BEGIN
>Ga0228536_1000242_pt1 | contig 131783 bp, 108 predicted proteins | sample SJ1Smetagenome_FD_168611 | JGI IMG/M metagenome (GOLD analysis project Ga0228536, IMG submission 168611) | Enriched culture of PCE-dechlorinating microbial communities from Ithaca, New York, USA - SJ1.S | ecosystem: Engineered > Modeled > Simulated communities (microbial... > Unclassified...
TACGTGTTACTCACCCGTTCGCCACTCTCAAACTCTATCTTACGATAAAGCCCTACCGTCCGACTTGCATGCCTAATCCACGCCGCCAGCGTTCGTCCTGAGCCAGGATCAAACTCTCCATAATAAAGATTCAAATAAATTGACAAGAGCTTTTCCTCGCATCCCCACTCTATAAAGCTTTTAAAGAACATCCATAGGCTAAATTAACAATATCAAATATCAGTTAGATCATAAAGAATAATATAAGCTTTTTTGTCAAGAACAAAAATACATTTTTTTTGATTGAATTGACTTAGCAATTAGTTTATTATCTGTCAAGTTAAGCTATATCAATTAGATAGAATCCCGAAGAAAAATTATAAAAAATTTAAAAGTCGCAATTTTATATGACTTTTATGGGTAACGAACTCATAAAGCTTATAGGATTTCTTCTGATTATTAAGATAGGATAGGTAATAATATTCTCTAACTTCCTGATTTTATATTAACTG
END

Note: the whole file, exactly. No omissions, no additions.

>Ga0228536_1000242_pt1 | contig 131783 bp, 108 predicted proteins | sample SJ1Smetagenome_FD_168611 | JGI IMG/M metagenome (GOLD analysis project Ga0228536, IMG submission 168611) | Enriched culture of PCE-dechlorinating microbial communities from Ithaca, New York, USA - SJ1.S | ecosystem: Engineered > Modeled > Simulated communities (microbial... > Unclassified...
TACGTGTTACTCACCCGTTCGCCACTCTCAAACTCTATCTTACGATAAAGCCCTACCGTCCGACTTGCATGCCTAATCCACGCCGCCAGCGTTCGTCCTGAGCCAGGATCAAACTCTCCATAATAAAGATTCAAATAAATTGACAAGAGCTTTTCCTCGCATCCCCACTCTATAAAGCTTTTAAAGAACATCCATAGGCTAAATTAACAATATCAAATATCAGTTAGATCATAAAGAATAATATAAGCTTTTTTGTCAAGAACAAAAATACATTTTTTTTGATTGAATTGACTTAGCAATTAGTTTATTATCTGTCAAGTTAAGCTATATCAATTAGATAGAATCCCGAAGAAAAATTATAAAAAATTTAAAAGTCGCAATTTTATATGACTTTTATGGGTAACGAACTCATAAAGCTTATAGGATTTCTTCTGATTATTAAGATAGGATAGGTAATAATATTCTCTAACTTCCTGATTTTATATTAACTG